South Asia: Manipur Governor calls for concerted action to counter drug trafficking; extends support to UNODC


Imphal, Manipur/October 03, 2019: Expressing concern over the drug situation in Northeast India and neighbouring countries, the Governor of Manipur, Dr. Najma Heptulla called for stronger cooperation and coordination among law enforcement agencies in South Asia, in her inaugural address at the two-day regional conference convened by UNODC and the Government of Manipur in Imphal last week.

Responding to the illicit trafficking of opiates from Afghanistan, the regional workshop sought to sensitise South Asia's law enforcement agencies on the issue and foster collaborative efforts. The consultation was attended by over 40 officials from Bangladesh, Bhutan, India, Maldives, Nepal and Sri Lanka, besides UNODC experts and representative from state Governments of Arunachal Pradesh, Assam, Manipur,Mizoram, Meghalaya, Nagaland, Sikkim and Tripura.

"Concerted action is required to check production and supply, and reduce drug dependence. I call on UNODC Regional Office for South Asia to carry out capacity building of law enforcement agencies in the region to strengthen cooperation,"said Dr. Heptulla, while emphasizing the need to protect youth from drug use, crime and violence. The Governor of Manipur further suggested for the need of a more intensive study about the cultivation and consumption of drugs in each of the eight states to devise a response to the problem effectively. Heptulla also urged UNODC to establish a South Asia Regional Intelligence Sharing mechanism, in addition to integrated border management mechanisms to counter illicit trafficking.

As per UNODC's Afghanistan Opium Survey 2017, opium poppy cultivation in 2017 increased to an unprecedented record high of 328,000 hectares from an estimated 201,000 hectares in 2016 (an increase by 63%). It is estimated that 7,600-7,900 tons of opium produced in 2017 were potentially available for producing some 550-900 tons of heroin of export quality.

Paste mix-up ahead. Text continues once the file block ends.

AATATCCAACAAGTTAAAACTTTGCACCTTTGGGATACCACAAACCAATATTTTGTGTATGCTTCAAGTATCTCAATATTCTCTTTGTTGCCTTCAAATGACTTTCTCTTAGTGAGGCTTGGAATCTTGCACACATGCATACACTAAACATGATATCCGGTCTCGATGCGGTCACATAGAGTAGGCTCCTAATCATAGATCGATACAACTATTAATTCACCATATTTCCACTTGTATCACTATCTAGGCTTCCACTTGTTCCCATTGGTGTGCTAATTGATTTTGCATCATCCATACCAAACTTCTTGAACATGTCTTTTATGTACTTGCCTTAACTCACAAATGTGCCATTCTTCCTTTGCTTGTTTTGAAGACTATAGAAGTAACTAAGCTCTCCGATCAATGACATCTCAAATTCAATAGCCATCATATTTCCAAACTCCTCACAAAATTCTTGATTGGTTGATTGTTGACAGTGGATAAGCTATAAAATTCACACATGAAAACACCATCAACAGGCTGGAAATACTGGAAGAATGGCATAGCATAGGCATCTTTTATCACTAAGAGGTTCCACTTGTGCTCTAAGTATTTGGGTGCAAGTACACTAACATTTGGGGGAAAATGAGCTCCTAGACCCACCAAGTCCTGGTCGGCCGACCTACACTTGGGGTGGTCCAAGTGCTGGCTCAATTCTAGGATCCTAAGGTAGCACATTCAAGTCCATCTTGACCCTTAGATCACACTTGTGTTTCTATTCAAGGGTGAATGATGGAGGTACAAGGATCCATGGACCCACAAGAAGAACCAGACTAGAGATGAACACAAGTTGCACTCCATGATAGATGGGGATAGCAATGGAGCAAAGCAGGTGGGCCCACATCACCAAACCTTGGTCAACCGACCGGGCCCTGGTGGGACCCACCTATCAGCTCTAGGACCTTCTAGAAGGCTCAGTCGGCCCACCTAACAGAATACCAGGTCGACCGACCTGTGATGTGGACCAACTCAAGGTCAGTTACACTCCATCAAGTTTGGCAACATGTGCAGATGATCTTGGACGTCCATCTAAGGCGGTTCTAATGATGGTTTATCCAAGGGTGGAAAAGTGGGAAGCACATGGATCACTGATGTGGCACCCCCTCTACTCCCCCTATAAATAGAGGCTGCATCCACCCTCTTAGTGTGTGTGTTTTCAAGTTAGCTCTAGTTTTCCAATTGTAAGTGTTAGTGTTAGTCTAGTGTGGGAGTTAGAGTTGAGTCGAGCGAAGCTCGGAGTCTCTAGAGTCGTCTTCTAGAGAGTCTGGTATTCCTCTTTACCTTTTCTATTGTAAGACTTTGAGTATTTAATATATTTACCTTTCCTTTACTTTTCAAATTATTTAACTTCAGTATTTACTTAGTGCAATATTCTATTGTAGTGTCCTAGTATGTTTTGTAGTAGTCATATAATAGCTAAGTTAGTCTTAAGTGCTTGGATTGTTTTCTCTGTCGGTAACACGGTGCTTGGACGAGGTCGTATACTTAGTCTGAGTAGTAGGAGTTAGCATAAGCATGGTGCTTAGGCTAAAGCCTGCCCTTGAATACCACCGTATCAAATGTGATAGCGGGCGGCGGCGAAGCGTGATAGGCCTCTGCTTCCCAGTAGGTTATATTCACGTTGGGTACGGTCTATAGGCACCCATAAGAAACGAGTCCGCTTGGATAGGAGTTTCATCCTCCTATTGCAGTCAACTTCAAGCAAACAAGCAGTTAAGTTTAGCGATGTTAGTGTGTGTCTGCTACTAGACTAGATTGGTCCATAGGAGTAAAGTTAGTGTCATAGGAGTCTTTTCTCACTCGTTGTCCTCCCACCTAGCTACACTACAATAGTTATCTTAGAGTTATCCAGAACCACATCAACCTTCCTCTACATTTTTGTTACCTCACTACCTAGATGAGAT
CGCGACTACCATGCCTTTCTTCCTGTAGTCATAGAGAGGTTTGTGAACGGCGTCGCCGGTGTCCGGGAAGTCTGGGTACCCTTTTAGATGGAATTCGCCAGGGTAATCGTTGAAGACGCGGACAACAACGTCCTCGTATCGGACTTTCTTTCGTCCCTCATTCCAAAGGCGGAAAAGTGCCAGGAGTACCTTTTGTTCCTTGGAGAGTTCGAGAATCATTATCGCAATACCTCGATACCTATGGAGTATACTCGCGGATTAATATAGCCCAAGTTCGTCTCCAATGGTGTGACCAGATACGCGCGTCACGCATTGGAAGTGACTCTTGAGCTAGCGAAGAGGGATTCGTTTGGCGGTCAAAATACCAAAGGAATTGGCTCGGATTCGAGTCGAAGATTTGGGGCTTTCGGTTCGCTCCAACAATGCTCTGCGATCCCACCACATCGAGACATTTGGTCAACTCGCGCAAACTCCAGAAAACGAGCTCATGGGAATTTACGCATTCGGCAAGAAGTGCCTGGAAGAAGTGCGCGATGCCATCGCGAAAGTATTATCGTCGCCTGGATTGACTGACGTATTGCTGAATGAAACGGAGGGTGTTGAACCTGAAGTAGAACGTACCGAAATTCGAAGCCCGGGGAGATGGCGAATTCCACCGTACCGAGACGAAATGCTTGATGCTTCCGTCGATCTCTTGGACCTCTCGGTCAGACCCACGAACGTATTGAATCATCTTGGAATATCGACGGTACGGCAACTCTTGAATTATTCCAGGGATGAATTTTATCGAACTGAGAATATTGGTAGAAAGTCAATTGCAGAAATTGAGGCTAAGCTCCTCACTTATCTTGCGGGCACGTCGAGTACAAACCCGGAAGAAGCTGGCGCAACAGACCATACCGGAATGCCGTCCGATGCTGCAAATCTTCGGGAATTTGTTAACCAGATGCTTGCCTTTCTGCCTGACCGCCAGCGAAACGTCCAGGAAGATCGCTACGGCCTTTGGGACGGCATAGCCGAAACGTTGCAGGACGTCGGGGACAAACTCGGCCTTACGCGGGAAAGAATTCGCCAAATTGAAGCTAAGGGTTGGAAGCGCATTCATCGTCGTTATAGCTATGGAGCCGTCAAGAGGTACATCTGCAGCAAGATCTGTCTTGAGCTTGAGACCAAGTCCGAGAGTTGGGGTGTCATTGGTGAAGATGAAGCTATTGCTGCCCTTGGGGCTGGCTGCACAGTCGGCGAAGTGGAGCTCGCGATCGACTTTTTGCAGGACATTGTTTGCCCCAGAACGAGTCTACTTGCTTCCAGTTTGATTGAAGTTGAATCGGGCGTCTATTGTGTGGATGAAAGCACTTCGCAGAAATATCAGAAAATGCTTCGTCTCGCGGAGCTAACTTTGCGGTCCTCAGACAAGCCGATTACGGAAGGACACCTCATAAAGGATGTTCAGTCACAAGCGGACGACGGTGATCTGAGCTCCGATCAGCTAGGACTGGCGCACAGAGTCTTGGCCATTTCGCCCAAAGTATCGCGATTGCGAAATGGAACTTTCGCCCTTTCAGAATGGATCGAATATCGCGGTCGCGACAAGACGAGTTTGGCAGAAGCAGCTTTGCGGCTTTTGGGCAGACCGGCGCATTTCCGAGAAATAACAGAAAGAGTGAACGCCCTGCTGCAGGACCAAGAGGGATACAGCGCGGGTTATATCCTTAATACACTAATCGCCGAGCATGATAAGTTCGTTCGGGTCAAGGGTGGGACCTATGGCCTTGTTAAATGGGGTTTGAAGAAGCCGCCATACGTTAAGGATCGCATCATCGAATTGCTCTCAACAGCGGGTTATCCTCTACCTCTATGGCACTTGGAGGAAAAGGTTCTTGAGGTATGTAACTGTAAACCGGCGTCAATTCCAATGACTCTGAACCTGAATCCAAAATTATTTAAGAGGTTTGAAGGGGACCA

The consequential increase in trafficking of opiates to different parts of the world and availability of increased amount of funds in the hands of several insurgent groups active in the region pose a serious challenge to law enforcement community worldwide. While a bulk of the Afghan opiates are smuggled out of the country via the 'Balkan Route' and the 'Northern Route', significant amounts of Afghan heroin is also smuggled to South Asia and other destinations via the 'Southern Route'.

The workshop built on the international consultation hosted by UNODC in Chandigarh last year, which called for holistic responses to the drug problem, with focus on both demand reduction as well as supply reduction.

Welcoming the initiative, Mr. Sergey Kapinos, Representative, UNODC Regional Office for South Asia, said, "South Asia is both a transit and destination point for Afghan opiates. This has serious security implications for the region. It is a well-established fact that drugs are directly linked to the financing of crime and terrorism." He added, "This workshop is part of UNODC's ongoing regional project to strengthen drug law enforcement capacities in South Asia. It will feature in-depth discussions on the threats arising from drugs trafficking through the Southern Route, as well as exchange of concrete ideas on developing a joint action framework to address the issues."

Dr. Atul Ambekar, Professor, National Drug Dependence Treatment Centre, AIIMS and Ms. B Radhika, Deputy Director General, Narcotics Control Bureau provided an overview of the drug situation in India, with informative presentations focused on both the law enforcement and health perspectives of the issue.

Addressing the valedictory session, Chief Minister N Biren Singh said about 4,897 acres of poppy cultivation had been destroyed in the State in the last two years. Informing that the Manipur Government has also launched a crackdown on illegal drug production and processing units, he stressed the need for effective collaboration between agencies, communities and countries towards the shared objective of a drug-free society.

South Asia continues to face a multitude of drug control challenges that are exacerbated, in part, by its geographical location between the two main illicit opiate-producing and trafficking regions of the world, namely the Golden Triangle and the Golden Crescent. South Asia remains a target for traffickers smuggling illicitly produced opiates from Afghanistan to Europe and North America along the "alternate" southern route.

Opiates, cannabis and amphetamine-type stimulants remain the main substances of concern in the region, with record levels of cannabis herb seized in Bangladesh and India during 2017. There has been a thirtyfold increase in seizures of methamphetamine pills (known as "yaba" in countries in South Asia) in Bangladesh since 2011, and the amounts of illicitly produced opiates seized throughout the region have been increasing.